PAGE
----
Based on the findings that Ang II infusion increases mas receptor expression in female SHRs and female SHRs have higher levels of Ang (1-7) in the renal cortex, we examined the ability of Ang (1-7) antagonism to influence the blood pressure response and renal injury to chronic Ang II infusion. Infusion of A-779 did not alter basal blood pressure in either male or female SHRs (Figure 6). However, there was no sex difference in the blood pressure response to Ang II in the presence of A-779 (Figure 6A). This was associated with an initial increase in sensitivity to Ang II in both males and females and an attenuation of the Ang II–induced increase in blood pressure in male SHRs (Figure 6B and 6C).
To assess renal injury, urinary protein excretion was measured at baseline and weekly thereafter (Figure 6D and Table 2). A-779 infusion did not significantly alter protein excretion in male SHRs compared with infusion with Ang II alone (Table 2). However, 1 week of Ang II infusion in female SHRs resulted in a ≈7.0-fold increase in proteinuria in the presence of A-779 as compared with a ≈2.5-fold increase with Ang II alone (P<0.05). There was not a significant change in proteinuria from week 1 of Ang II infusion to week 2 of Ang II infusion in females that had been treated with A-779 (P=0.2); in contrast, females treated with Ang II alone displayed a 3-fold increase in protein excretion from weeks 1 to 2 (P<0.05). Kidneys were also processed for histological analysis of renal morphology and immunohistochemical quantification of macrophage and T-cell infiltration. As compared with rats infused with Ang II alone, A-779 normalized glomerular arteriole morphology, glomerular tufts, and interstitial mononuclear cell infiltration in male SHRs; however, there was still evidence of medial thickening of interstitial arteries, necrosis, thrombosis, and hyalinosis of interstitial arteries. In contrast, A-779 did not alter Ang II–induced morphological changes in the kidneys of female SHRs, although T-cell infiltration was normalized (Table 1).
Renal cortical Ang II levels and Ang (1-7) levels were measured in rats treated with A-779 after 2 weeks of Ang II infusion. Ang II levels were comparable in male and female SHRs (64±10 pg/g cortex versus 74±14 pg/g cortex, respectively) and not significantly altered relative to SHRs treated with Ang II alone. Ang (1-7) levels tended to be less in male SHRs (212±26 pg/g of cortex) compared with female SHRs (269±66 pg/g of cortex); however, again there was no significant difference in Ang (1-7) levels in rats treated with A-779 compared with rats treated with Ang II alone.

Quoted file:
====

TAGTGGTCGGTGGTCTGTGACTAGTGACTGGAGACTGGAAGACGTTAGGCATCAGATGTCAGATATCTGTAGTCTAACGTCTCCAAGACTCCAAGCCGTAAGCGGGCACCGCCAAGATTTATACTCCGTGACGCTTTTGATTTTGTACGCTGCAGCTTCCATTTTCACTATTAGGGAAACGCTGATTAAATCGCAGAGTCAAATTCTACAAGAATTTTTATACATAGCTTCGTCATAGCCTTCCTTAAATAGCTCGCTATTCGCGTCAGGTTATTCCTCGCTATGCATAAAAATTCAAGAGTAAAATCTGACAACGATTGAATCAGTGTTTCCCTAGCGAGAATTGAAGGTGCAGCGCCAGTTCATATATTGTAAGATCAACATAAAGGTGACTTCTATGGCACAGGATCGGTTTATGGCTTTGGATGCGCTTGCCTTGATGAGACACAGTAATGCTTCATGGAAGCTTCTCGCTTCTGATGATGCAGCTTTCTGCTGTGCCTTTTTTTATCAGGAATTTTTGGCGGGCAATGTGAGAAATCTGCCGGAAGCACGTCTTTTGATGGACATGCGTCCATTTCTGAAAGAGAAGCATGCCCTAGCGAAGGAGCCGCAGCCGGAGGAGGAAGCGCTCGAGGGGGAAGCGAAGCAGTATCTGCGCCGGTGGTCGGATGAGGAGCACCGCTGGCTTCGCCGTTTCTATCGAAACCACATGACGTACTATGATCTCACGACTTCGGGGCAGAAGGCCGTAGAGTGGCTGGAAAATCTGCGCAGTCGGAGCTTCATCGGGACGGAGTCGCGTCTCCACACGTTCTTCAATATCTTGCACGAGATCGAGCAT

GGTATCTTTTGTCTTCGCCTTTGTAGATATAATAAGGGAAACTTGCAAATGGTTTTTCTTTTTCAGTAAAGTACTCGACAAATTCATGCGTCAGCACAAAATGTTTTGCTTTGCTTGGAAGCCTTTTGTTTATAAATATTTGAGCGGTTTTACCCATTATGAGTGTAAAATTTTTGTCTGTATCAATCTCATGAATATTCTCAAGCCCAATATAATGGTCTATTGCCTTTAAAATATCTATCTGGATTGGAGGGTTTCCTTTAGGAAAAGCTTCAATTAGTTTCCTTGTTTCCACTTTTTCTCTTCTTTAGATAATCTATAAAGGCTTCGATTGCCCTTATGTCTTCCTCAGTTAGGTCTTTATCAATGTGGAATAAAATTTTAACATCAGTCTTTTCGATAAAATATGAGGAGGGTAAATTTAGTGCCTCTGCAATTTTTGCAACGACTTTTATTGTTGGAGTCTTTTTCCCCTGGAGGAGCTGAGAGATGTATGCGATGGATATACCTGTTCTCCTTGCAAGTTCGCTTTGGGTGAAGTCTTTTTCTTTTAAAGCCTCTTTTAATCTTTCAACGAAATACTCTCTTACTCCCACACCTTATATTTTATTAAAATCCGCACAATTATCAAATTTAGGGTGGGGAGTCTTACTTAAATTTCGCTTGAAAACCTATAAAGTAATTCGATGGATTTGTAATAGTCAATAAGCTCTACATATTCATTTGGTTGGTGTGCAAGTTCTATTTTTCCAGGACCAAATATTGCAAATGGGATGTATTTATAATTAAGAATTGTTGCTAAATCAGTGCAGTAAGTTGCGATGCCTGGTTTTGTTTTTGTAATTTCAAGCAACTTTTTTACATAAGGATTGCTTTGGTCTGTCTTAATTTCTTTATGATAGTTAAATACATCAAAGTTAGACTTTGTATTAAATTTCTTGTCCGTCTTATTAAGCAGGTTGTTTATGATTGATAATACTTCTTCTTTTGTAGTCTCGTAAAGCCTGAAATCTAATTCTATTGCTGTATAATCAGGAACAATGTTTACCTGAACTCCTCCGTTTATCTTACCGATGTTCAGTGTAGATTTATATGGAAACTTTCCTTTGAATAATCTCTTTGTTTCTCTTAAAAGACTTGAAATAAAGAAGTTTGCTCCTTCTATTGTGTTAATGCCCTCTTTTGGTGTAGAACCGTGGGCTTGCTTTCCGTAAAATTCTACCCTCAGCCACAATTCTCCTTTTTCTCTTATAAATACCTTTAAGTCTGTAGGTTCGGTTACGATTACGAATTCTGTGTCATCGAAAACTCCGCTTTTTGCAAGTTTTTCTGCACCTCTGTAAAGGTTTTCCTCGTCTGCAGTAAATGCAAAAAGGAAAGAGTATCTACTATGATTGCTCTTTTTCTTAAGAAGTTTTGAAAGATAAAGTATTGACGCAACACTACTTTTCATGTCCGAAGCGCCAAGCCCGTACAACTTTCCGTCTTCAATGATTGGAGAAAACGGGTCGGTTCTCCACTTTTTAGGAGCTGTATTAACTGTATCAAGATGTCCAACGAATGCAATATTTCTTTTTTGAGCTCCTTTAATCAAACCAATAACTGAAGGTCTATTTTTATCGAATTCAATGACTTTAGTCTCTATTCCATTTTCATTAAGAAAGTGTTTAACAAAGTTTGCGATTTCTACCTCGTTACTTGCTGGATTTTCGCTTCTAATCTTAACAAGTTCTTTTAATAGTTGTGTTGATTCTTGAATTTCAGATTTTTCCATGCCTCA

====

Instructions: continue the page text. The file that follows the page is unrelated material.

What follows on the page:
The RAS is a critical system in controlling blood pressure and renal health under physiological conditions and a contributing factor to the dysregulation of blood pressure control under numerous pathological conditions. Females have been shown both clinically and experimentally to be less sensitive to the hypertensive effects of Ang II compared with males, although the molecular mechanisms responsible are unknown. In this study, we verified that, similar to other species and strains, male SHRs have a larger increase in blood pressure in response to exogenous Ang II infusion compared with females. The primary novel findings of this study are as follows: (1) Ang II infusion differentially regulates the expression of the primary RAS receptors in the renal cortex of male and female SHRs; (2) Ang (1-7) levels are greater in female SHRs under basal conditions and after Ang II infusion compared with male SHRs; and (3) Ang (1-7) receptor antagonism abolishes the sex difference in the blood pressure response to Ang II infusion. A-779 resulted in an initial increase in blood pressure sensitivity and proteinuria to Ang II, especially in females, suggesting that Ang (1-7) antagonizes the immediate Ang II–induced increases in blood pressure and renal injury. In contrast, male SHRs treated with A-779 had significantly lower blood pressure after 2 weeks of Ang II infusion, suggesting that Ang (1-7) contributes to the elevation in blood pressure with Ang II infusion in males.